17. Björkvald L, Buffam I, Laudon H, Mörth CM. 2008. Hydrogeochemistry of Fe and Mn in small boreal streams: the role of seasonality, landscape type and scale. Geochimica Et Cosmochimica Acta 72:2789–804.CrossRefGoogle Scholar
  18. Blackburn M, Ledesma JLJ, Näsholm T, Laudon H, Sponseller RA. 2017. Evaluating hillslope and riparian contributions to dissolved nitrogen (N) export from a boreal forest catchment. J Geophys Res Biogeosci 122:324–39.CrossRefGoogle Scholar
  19. Blume T, van Meerveld HJ. 2015. From hillslope to stream: methods to investigate subsurface connectivity. Wiley Interdiscip Rev Water 2:177–98.CrossRefGoogle Scholar
  20. Boyer EW, Hornberger GM, Bencala KE, McKnight D. 1996. Overview of a simple model describing variation of dissolved organic carbon in an upland catchment. Ecol Model 86:183–8.CrossRefGoogle Scholar
  21. Boyer EW, Hornberger GM, Bencala KE, McKnight DM. 1997. Response characteristics of DOC flushing in an alpine catchment. Hydrol Process 11:1635–47.CrossRefGoogle Scholar
  22. Brady NC, Weil RR. 1999. The nature and properties of soils. Upper Saddle River: Prentice Hall.Google Scholar
  23. Burns DA, Hooper RP, McDonnell JJ, Freer JE, Kendall C, Beven K. 1998. Base cation concentrations in subsurface flow from a forested hillslope: the role of flushing frequency. Water Resour Res 34:3535–44.CrossRefGoogle Scholar
  24. Burt TP. 2005. A third paradox in catchment hydrology and biogeochemistry: decoupling in the riparian zone. Hydrol Process 19:2087–9.CrossRefGoogle Scholar
  25. Castelle AJ, Johnson AW, Conolly C. 1994. Wetland and stream buffer size requirements—a review. J Environ Qual 23:878–82.CrossRefGoogle Scholar
  26. Chapin FS, Woodwell GM, Randerson JT, Rastetter EB, Lovett GM, Baldocchi DD, Clark DA, Harmon ME, Schimel DS, Valentini R, Wirth C, Aber JD, Cole JJ, Goulden ML, Harden JW, Heimann M, Howarth RW, Matson PA, McGuire AD, Melillo JM, Mooney HA, Neff JC, Houghton RA, Pace ML, Ryan MG, Running SW, Sala OE, Schlesinger WH, Schulze ED. 2006. Reconciling carbon-cycle concepts, terminology, and methods. Ecosystems 9:1041–50.CrossRefGoogle Scholar
  27. Chesworth W. 2008. Encyclopedia of soil science. Dordrecht: Springer.CrossRefGoogle Scholar
  28. Cirmo CP, McDonnell JJ. 1997. Linking the hydrologic and biogeochemical controls of nitrogen transport in near-stream zones of temperate-forested catchments: a review. J Hydrol 199:88–120.CrossRefGoogle Scholar
  29. Clark JM, Chapman PJ, Heathwaite AL, Adamson JK. 2006. Suppression of dissolved organic carbon by sulfate induced acidification during simulated droughts. Environ Sci Technol 40:1776–83.PubMedCrossRefGoogle Scholar
  30. Clemmensen KE, Bahr A, Ovaskainen O, Dahlberg A, Ekblad A, Wallander H, Stenlid J, Finlay RD, Wardle DA, Lindahl BD. 2013. Roots and associated fungi drive long-term carbon sequestration in boreal forest. Science 339:1615–18.PubMedCrossRefGoogle Scholar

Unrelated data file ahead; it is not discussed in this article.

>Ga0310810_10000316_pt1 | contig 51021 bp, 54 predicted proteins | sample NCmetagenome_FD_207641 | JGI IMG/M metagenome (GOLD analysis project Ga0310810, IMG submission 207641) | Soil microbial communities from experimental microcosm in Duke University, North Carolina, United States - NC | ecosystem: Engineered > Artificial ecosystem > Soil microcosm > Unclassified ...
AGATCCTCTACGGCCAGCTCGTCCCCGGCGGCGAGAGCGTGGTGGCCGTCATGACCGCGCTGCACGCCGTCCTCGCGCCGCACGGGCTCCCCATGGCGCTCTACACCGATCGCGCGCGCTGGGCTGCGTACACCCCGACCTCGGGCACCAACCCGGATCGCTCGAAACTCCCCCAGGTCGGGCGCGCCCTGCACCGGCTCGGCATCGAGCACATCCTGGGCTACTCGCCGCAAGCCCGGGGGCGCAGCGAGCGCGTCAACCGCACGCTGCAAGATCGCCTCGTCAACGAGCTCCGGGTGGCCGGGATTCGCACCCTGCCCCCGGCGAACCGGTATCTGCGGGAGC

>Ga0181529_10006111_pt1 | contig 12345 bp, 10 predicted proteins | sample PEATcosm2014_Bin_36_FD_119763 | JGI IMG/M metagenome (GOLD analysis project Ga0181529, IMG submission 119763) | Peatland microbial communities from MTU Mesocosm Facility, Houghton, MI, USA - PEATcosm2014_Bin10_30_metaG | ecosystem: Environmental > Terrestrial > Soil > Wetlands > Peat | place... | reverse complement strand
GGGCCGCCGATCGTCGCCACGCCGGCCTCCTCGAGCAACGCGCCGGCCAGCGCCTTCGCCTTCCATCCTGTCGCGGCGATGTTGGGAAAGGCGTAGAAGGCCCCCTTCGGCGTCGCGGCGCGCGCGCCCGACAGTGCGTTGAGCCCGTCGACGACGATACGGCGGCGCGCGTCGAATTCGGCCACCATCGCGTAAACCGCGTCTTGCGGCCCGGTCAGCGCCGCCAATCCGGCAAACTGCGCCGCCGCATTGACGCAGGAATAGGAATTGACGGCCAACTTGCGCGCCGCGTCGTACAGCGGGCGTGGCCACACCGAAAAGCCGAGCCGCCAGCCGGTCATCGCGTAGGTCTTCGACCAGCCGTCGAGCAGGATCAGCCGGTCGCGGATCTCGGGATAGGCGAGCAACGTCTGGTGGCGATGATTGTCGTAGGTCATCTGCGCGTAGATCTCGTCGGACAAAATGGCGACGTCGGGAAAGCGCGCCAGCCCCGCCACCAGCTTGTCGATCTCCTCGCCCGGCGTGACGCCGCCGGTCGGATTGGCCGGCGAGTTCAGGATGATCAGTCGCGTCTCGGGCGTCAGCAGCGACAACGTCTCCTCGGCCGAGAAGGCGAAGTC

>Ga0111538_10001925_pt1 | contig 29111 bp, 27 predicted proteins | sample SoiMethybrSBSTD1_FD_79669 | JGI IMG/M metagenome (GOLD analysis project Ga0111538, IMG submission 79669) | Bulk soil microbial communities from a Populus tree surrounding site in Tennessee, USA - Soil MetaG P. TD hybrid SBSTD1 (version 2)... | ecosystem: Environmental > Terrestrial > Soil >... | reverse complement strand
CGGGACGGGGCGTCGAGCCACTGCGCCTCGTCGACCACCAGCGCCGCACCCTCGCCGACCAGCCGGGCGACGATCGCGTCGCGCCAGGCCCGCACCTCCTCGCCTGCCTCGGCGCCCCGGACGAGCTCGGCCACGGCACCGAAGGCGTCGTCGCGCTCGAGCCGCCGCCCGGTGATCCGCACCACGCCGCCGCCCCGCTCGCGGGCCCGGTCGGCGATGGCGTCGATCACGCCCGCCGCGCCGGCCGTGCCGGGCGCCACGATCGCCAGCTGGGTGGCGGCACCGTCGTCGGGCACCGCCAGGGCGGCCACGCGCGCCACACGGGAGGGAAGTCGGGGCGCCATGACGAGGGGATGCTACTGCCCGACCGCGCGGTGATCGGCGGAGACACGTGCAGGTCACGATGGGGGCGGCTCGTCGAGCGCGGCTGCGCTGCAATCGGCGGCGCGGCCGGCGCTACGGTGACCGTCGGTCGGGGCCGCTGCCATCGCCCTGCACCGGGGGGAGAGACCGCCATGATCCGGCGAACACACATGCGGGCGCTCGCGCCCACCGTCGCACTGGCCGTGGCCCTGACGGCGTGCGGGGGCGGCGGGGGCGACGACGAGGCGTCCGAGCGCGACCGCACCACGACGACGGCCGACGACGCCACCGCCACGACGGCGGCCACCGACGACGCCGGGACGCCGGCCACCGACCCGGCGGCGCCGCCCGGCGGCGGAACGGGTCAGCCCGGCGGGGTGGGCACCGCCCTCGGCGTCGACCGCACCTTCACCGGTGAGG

31. Cory N, Laudon H, Köhler S, Seibert J, Bishop K. 2007. Evolution of soil solution aluminum during transport along a forested boreal hillslope. J Geophys Res Biogeosci 112:G03014.Google Scholar
  32. DeLuca TH, Boisvenue C. 2012. Boreal forest soil carbon: distribution, function and modelling. Forestry 85:161–84.CrossRefGoogle Scholar
  33. Devito KJ, Hill AR. 1997. Sulphate dynamics in relation to groundwater—surface water interactions in headwater wetlands of the southern Canadian Shield. Hydrol Process 11:485–500.CrossRefGoogle Scholar
  34. Dick JJ, Tetzlaff D, Birkel C, Soulsby C. 2015. Modelling landscape controls on dissolved organic carbon sources and fluxes to streams. Biogeochemistry 122:361–74.CrossRefGoogle Scholar
  35. Dosskey MG, Bertsch PM. 1994. Forest sources and pathways of organic-matter transport to a blackwater stream—a hydrologic approach. Biogeochemistry 24:1–19.CrossRefGoogle Scholar
  36. Duval TP, Hill AR. 2007. Influence of base flow stream bank seepage on riparian zone nitrogen biogeochemistry. Biogeochemistry 85:185–99.CrossRefGoogle Scholar
  37. Eklöf K, Kraus A, Weyhenmeyer GA, Meili M, Bishop K. 2012. Forestry influence by stump harvest and site preparation on methylmercury, total mercury and other stream water chemistry parameters across a boreal landscape. Ecosystems 15:1308–20.CrossRefGoogle Scholar
  38. Eklöf K, Kraus A, Futter M, Schelker J, Meili M, Boyer EW, Bishop K. 2015. Parsimonious model for simulating total mercury and methylmercury in boreal streams based on riparian flow paths and seasonality. Environ Sci Technol 49:7851–9.PubMedCrossRefGoogle Scholar
  39. Erlandsson M, Oelkers EH, Köhler SJ, Sverdrup H, Belyazid S, Ledesma JLJ, Bishop K. 2016. Spatial and temporal variations of base cation release from chemical weathering on a hillslope scale. Chem Geol 441:1–13.CrossRefGoogle Scholar
  40. Fölster J. 2000. The near-stream zone is a source of nitrogen in a Swedish forested catchment. J Environ Qual 29:883–93.CrossRefGoogle Scholar
  41. Förstner U, Wittmann GTW. 2012. Metal pollution in the aquatic environment. Berlin: Springer.Google Scholar